My father recently put money in my son’s college fund. My son has more than a decade before he heads to college, but what a decade that might be.
Already, online educational courses, from primary- and secondary-school initiatives like Khan Academy to university-level work, are not just spreading knowledge irrespective of distance and tuition, but inverting the traditional model. Instead of students attending school lectures and doing homework, the future promises home-viewed lectures, and coaching sessions where instructors help students execute what they learn online.
That the model of university education we’ve used for the last half-millenium will be going through some amazing creative destruction in the next decades seems a sure bet. Schools will merge, downsize, specialize. Some will go out of business. But I think the university, as an institution, has more staying power than many believe.
In the early days of online shopping, new Internet grocery ventures failed while older supermarket chains developed successful delivery systems. In hindsight it’s easy to see why — the chains already had warehouses in each neighborhood, stocked, organized and shelved on an ongoing basis, and with customers coming in too.
The university campus is the supermarket here, already stocked with professors, laboratories, libraries, concert halls, theaters. Students can come and enjoy it as they always have. But maybe not all the time.
Imagine if a university went from two semesters and a lighter summer program to three full semesters, twelve weeks each, with a week break between and an extra week for the end-of-year holidays. Each year’s class would have several cohorts — let’s say four. Every three weeks, only one cohort is actually on campus, going to their actual classes, meeting live with their actual teaching assistants. The rest of the time they are home, attending the online broadcast of the same classes at the same time, with the social support of people they know they will see again in person soon.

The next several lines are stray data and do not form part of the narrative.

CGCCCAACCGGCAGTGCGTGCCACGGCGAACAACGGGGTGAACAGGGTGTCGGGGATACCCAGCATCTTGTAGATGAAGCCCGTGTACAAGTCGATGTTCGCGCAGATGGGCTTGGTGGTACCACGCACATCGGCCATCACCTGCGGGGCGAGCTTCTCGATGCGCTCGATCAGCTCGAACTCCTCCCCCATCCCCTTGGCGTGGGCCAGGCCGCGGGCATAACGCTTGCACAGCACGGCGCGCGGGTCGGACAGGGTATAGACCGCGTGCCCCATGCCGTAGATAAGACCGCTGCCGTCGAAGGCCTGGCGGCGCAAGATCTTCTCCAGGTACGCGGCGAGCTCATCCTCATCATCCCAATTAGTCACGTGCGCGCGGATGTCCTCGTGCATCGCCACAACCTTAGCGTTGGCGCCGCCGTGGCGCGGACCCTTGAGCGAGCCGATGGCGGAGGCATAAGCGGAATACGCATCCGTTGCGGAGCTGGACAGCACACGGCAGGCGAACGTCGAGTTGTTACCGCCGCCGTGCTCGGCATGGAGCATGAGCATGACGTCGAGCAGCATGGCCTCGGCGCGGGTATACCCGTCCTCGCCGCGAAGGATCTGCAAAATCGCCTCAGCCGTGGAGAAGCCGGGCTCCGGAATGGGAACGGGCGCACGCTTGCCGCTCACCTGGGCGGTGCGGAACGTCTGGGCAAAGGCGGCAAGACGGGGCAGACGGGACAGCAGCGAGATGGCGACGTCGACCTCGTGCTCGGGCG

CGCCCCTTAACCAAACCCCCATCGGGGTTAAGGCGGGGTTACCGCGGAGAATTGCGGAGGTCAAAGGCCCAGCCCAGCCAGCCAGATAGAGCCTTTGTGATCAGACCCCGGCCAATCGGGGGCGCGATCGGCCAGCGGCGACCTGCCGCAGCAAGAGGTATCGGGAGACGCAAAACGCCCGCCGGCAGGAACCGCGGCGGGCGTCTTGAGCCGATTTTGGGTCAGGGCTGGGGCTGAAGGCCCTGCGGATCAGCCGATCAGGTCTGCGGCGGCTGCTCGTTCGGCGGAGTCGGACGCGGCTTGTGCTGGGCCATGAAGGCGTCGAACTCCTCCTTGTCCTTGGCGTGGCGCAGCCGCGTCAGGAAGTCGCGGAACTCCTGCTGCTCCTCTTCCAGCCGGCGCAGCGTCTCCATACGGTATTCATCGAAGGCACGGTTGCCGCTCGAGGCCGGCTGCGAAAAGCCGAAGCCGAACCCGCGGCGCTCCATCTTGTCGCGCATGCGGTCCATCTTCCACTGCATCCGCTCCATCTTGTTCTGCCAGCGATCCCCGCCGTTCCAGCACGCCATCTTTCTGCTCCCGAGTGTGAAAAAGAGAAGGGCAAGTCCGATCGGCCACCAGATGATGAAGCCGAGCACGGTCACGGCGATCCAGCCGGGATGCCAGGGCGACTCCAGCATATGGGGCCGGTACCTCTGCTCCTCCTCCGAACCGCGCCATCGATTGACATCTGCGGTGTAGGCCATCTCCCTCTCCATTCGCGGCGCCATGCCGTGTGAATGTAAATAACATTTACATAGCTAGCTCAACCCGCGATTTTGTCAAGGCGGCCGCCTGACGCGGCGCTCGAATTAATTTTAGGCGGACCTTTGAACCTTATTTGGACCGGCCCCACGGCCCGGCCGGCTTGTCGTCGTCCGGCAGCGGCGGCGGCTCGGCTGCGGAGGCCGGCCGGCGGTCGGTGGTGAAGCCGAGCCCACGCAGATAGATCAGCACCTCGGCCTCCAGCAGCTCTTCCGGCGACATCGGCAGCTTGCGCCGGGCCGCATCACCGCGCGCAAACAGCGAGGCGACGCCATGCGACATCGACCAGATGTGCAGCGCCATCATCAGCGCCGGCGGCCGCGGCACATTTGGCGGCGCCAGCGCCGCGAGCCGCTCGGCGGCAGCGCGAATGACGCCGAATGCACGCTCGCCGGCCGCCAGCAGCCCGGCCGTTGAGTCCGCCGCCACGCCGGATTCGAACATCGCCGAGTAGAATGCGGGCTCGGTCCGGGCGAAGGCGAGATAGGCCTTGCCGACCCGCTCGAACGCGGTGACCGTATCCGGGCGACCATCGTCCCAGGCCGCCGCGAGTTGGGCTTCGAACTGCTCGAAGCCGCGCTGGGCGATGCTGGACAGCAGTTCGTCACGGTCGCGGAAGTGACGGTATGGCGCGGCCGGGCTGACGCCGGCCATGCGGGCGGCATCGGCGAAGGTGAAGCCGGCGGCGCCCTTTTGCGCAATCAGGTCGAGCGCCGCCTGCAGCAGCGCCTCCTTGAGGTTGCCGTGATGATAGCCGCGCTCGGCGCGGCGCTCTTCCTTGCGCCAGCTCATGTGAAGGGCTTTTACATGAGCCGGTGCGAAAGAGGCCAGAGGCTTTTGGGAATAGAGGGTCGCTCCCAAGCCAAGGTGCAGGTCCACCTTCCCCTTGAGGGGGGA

Some with particular skills or needs — researchers, athletes, performance artists — might stay for longer periods, but most students just won’t need to. Extension campuses become vastly more versatile, as do internships. With quadruple the student body, the university could halve tuition and still earn twice as much — while offering students an even larger, equally prestigious network.
Meanwhile, those same courses could be offered for free to anyone who wants them, creating a market for new kinds of accrediting and aggregating institutions. You can’t afford to go to Yale? Fine. Take a Yale class, an MIT class, a Stanford class, a Sorbonne class, and cryptography from some retired NSA coders who do webcasts from Costa Rica — then go to your local community college, to get coached and graded by professional educators with more experience and better training than the graduate students most current undergrads really get half their grades from.
It’s a model already in use in hospitals in India, where rich and poor get their cataract surgery from the very same doctors — the poor simply recover in great wards, while the rich get air-conditioned private rooms. It’s a model we all take part in on airlines, where a small number of first-class seats pay a much greater part of a plane ride’s gross revenue.
And who knows? In 2070 my grandchildren may tell my surprised son that they’re sick to death of screens — they’re moving out, to spend four whole years at this new thing: a campus.
My thanks to Elizabeth Steinglass, who suggested this post.